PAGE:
Battle For Okinawa: World War II | home
Funds sought for monument
to executed WWII Airmen
By Chiyomi Sumida
NAHA — An Air Force sergeant is struggling to raise money for a monument to three US airmen executed by the Japanese during the Battle of Okinawa.
Tech. Sgt. Tim Wilson of the maintenance squadron of the 353rd Special Operations Group, Kadena Air Base, has only four months to raise $15,000 — the American share of the $50,000 monument.
Wilson and his Japanese partners have set a dedication date for April 15, the day in 1945 when Imperial Japanese sailors killed the Navy aviators on Ishigaki Island. The island is about 265 miles south of Okinawa.
Last summer, Wilson volunteered to help Takeo Shinohara, professor of forestry at Okinawa’s University of the Ryukyus, to erect a monument and hold a dedication ceremony.
The black marble monument will be 4½ feet tall with three steps representing the three aviators. Three solar-powered lights will shine on the steps constantly. The design includes a red Torii gate.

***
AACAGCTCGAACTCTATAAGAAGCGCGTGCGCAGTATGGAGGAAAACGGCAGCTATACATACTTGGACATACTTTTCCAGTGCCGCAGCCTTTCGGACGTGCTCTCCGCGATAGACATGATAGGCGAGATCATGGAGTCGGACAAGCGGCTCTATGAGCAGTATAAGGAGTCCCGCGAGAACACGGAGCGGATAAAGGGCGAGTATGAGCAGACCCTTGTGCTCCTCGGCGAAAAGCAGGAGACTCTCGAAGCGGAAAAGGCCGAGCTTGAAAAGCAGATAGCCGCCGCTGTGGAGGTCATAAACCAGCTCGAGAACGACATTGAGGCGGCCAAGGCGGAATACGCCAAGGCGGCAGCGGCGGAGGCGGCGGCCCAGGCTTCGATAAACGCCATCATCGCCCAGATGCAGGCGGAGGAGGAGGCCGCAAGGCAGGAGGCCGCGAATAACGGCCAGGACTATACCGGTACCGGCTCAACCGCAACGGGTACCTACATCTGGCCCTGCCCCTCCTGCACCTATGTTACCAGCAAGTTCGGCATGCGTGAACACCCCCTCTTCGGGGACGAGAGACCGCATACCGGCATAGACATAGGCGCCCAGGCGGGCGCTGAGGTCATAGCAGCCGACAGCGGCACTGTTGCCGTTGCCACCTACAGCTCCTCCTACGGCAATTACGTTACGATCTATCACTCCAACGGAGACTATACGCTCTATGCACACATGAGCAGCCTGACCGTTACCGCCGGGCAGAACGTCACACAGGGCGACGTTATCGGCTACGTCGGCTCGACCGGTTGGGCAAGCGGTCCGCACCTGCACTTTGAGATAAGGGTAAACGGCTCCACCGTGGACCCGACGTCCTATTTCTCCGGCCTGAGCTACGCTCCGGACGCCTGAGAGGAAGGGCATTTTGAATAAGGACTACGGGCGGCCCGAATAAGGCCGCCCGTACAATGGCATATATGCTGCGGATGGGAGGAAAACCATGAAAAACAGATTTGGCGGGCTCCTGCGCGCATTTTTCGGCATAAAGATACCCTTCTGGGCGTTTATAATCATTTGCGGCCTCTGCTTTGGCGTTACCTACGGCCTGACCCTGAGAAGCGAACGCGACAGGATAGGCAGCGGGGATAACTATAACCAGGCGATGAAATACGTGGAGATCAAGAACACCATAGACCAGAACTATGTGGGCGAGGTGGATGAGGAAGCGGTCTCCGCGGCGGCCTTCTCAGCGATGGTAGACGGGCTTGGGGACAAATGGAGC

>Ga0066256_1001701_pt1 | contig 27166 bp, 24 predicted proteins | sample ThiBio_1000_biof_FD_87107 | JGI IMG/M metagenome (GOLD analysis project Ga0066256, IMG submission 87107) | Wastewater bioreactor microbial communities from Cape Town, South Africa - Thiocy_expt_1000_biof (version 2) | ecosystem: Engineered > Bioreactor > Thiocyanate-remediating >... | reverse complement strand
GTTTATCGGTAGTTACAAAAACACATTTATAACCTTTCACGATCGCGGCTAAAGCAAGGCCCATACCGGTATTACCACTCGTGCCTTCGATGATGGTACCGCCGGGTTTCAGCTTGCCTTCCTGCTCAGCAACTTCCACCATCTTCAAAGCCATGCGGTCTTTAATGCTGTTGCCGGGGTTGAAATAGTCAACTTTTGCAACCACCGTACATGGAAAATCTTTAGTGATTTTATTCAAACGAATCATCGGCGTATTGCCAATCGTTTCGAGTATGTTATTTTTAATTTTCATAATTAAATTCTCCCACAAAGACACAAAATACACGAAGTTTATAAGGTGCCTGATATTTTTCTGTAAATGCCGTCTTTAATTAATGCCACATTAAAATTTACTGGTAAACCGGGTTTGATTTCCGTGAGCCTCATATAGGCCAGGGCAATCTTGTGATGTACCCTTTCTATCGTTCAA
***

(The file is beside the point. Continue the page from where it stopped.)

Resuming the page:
The $50,000 cost of the project seemed insurmountable at first, but Wilson and Shinohara found a patron in Ishigaki Mayor Nagateru Ohama, who offered land for the monument and undertook the major part of the cost by starting a fund-raising campaign.
The three airmen, Navy Lt. Vernon Tebo, 28, Aviation Ordnance man 1st Class Robert Tuggle Jr., 20, and Aviation Radioman 1st Class Warren H. Loyd, 24, were shot down during a bombing mission. They parachuted onto a coral reef and were quickly captured.
After they were interrogated and tortured, they were sentenced to death. Tebo and Tuggle were beheaded and Loyd was used for bayonet practice. After the war, seven Japanese who played major roles in the killing were hanged as war criminals.